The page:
IMC 2012: Sessions

Session 1621: Sexuality and Unsexy Rules: Conflicting Pleasures

Thursday 12 July 2012, 11.15-12.45

Moderator/Chair:Coralie Zermatten, Forschungsstelle für Vergleichende Ordensgeschichte (FOVOG), Technische Universität Dresden
Paper 1621-aTheo-Centric Writing and the Rule of Sodom
(Language: English)
Kevin L. Gustafson, Department of English, University of Texas, Arlington
Index terms: Language and Literature - Italian, Language and Literature - Latin, Political Thought, Theology
Paper 1621-bSexual Repulsion as a Legal Issue: Rebellious Wives and Justice in Jewish Communities of Provence
(Language: English)
Nadezda Koryakina, RELMIN Project, Maison des Sciences de l'Homme Ange-Guépin, Nantes
Index terms: Law, Religious Life, Sexuality, Women's Studies
Paper 1621-cLeadership through Self-Governance: The Carolingian Sovereign and the Rules of Bodily Comportment
(Language: English)
Maria Winter, Institut für Geschichte, Theorie und Ethik der Medizin, Universität Ulm
Index terms: Anthropology, Daily Life, Mentalities, Political Thought

Paper -a:
Protagoras is traditionally credited with the dictum ‘man is the measure of all things’. This paper considers man-made rule in medieval treatments of Sodom and the other Cities on the Plain. Philo Judaeus claimed that Sodom meant ‘measure’, and subsequent writers, notably Augustine and Dante, made much of the legal implications of Genesis 19, arguing the Sodomites were punished in part because they sought to promote human custom over divine law. This ‘Rule of Sodom’, I argue, remained important to medieval writers because it represented a moral and legal relativism that had to be rejected in a theo-centric universe.

Paper -b:
This paper deals with the issue of rebellious wives according to the legal sources of Provençal Jewry.
As it clearly appears in various Halakhic writings, the legal status of married woman comprises the idea of consent to sexual relations. The refusal to fulfill these obligations constitutes the rebellion. This refusal could be expressed in several ways, including the public declaration that the husband is repulsive to his wife or a private proposal to the husband to go and look for a prostitute.
Halakhic prescriptions permitted to impose compulsory measures in order to make the rebellious wife change her mind. Among them there were public announcement of the rebellion in the synagogues and study houses as well as charges taken from her ketubbah.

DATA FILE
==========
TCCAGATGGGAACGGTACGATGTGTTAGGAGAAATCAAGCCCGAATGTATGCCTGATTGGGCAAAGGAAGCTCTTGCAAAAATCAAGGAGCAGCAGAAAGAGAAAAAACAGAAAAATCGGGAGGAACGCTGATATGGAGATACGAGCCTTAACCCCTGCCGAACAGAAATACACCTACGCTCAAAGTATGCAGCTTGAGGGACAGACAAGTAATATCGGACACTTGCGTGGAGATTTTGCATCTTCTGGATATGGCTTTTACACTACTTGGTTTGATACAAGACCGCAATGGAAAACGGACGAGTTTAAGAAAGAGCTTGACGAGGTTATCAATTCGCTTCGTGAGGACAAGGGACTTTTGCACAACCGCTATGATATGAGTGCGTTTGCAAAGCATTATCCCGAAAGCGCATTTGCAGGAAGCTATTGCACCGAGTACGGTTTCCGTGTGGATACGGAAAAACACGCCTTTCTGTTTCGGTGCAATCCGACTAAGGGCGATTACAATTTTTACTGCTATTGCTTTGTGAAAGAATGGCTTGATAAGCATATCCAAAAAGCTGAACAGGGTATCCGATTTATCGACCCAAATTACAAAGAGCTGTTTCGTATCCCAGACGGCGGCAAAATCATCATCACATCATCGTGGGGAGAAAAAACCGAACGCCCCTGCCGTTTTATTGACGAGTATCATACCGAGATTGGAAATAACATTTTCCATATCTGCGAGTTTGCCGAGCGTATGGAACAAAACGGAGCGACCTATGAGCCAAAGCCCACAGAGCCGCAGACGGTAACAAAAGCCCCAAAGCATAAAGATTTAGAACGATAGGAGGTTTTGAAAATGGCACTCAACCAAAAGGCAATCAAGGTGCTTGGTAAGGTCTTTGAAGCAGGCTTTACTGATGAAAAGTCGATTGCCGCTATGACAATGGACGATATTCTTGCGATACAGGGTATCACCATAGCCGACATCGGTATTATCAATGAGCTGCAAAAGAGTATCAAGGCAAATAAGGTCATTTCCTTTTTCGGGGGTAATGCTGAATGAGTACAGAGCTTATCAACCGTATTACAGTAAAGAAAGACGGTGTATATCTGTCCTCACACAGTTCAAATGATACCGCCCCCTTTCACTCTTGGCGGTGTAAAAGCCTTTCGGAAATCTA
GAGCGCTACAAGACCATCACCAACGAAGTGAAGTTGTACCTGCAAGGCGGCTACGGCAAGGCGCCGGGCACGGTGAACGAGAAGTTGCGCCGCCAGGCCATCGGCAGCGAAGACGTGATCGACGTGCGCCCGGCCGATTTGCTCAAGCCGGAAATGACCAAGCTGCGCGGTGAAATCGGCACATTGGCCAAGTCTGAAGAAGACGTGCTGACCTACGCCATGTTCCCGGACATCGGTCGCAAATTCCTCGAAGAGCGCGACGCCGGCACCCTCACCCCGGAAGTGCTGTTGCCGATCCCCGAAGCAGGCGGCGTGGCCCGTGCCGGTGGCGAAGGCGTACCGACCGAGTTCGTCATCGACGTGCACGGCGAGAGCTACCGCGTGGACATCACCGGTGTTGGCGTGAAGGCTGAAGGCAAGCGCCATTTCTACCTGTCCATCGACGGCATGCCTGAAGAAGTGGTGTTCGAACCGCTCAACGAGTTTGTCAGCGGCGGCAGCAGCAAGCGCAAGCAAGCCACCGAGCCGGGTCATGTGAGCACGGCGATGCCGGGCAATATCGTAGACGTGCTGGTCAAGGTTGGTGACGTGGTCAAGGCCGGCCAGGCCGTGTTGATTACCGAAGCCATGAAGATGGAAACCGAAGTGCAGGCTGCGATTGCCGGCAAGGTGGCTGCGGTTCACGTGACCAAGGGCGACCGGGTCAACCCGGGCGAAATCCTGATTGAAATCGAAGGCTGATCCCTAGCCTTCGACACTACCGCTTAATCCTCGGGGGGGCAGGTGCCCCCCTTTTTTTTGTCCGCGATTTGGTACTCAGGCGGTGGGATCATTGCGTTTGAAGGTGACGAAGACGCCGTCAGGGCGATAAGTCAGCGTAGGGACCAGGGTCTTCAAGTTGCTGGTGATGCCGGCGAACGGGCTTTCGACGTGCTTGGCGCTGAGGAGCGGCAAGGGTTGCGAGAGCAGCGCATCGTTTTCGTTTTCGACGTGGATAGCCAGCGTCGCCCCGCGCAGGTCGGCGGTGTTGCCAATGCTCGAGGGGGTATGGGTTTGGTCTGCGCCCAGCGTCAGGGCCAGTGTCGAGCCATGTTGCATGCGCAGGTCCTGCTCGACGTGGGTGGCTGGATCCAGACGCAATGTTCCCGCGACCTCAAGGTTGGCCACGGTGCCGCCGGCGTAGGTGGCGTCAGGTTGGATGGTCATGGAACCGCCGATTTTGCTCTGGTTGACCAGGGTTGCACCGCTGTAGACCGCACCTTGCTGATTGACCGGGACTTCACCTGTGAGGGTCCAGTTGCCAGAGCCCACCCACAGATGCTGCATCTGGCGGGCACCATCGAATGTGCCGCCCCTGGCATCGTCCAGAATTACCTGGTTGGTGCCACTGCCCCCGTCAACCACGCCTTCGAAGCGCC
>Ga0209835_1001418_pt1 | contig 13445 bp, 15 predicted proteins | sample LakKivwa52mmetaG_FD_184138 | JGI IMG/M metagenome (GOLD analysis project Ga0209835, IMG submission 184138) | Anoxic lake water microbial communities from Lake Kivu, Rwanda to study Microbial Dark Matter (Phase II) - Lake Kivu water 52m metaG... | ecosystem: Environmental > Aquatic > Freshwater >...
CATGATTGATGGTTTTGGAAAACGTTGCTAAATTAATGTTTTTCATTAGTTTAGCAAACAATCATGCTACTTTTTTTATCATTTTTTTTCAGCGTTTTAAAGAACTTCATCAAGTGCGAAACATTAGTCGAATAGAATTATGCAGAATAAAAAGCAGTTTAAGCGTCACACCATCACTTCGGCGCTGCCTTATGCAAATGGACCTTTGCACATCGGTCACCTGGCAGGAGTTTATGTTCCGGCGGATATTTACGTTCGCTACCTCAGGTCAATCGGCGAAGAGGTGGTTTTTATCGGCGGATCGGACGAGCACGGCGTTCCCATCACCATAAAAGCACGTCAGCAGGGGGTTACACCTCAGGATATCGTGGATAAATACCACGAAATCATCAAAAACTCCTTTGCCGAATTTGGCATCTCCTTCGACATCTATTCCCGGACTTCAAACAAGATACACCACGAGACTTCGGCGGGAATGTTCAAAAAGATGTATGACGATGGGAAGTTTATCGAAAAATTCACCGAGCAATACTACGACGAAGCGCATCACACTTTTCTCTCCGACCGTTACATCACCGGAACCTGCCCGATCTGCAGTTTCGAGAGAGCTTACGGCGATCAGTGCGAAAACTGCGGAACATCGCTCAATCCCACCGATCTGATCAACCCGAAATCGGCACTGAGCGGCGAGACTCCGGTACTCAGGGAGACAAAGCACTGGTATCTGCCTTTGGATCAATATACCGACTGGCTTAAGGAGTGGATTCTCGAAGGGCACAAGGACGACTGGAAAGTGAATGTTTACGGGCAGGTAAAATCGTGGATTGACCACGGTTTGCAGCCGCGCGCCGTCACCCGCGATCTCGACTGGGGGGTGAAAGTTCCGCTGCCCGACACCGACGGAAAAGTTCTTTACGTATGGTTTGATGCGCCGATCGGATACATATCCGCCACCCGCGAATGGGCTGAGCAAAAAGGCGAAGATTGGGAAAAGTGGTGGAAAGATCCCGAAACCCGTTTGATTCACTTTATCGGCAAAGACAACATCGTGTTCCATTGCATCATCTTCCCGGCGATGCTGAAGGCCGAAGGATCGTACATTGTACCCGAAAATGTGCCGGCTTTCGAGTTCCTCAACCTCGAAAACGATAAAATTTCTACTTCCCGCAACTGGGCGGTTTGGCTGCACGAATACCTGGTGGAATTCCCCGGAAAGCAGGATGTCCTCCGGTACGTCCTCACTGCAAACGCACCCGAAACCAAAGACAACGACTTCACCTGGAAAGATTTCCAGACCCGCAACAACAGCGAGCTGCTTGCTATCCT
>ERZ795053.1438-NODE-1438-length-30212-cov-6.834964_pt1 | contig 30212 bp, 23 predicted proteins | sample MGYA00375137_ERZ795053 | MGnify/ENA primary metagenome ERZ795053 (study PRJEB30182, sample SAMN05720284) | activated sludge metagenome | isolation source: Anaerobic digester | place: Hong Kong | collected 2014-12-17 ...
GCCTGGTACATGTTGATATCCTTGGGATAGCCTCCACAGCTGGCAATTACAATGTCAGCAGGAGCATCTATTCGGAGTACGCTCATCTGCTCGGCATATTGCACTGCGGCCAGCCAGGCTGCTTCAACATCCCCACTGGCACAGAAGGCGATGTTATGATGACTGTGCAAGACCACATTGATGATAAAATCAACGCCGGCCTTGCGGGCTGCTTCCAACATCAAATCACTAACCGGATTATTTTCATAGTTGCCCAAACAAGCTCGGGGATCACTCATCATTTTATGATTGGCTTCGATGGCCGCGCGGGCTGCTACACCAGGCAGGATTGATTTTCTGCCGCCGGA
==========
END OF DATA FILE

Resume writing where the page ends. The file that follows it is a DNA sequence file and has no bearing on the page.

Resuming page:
The legal framework to the case of “rebellious wife” was created in the Mishnah (Ketubbot 5:5) and later developed by Maimonides (1135–1204) who proposed to use physical compulsory methods against a rebellious wife, even by “scourging her with a rod” (Hilkhot Ishut 21:10). It was Rabad of Posquières (1120 – 1197) who presented an objection to such a conduct, and declared that it was prohibited to beat women. However he supported monetary compulsion in order to make rebellious wives obey to their husbands, and unlike Maimonides he did not see any necessity to compel a husband to divorce the wife who refused to serve him. Up to the 14th century, there was a division of opinion in Provence, and the voices appeared calling for compelling the husband to divorce the rebellious woman (Teshuvot Hachmei Provincia, 72:117). In most cases, rabbis protected the rights of the husband, not permitting to dissolve marriage on the grounds of woman’s will. In order to find a solution the women and their families appealed to non-Jewish courts trying to compel judicial institutions of Jewish communities to proceed for the divorce under menace of persecutions.

Paper -c:
The Carolingian Mirrors of Princes preach an essentially Christian ideal of rulership. They demand of a sovereign justice, piety and restraint. Only if a sovereign governed himself and his house he could govern his realm. These ideals were in sharp contrast to the traditional warrior-like and hedonistic lifestyle of the nobility whose passion for hunting sparked criticism, as did their multiple concubines and wives in the face of the Church’s attempts to circumscribe all sexual activity, even in the fulfilment of one of a ruler’s main obligations: to produce a male heir.
This paper will outline the contradictory rules for a sovereign-like bodily comportment in Carolingian times as well as the ideas and ideals behind them.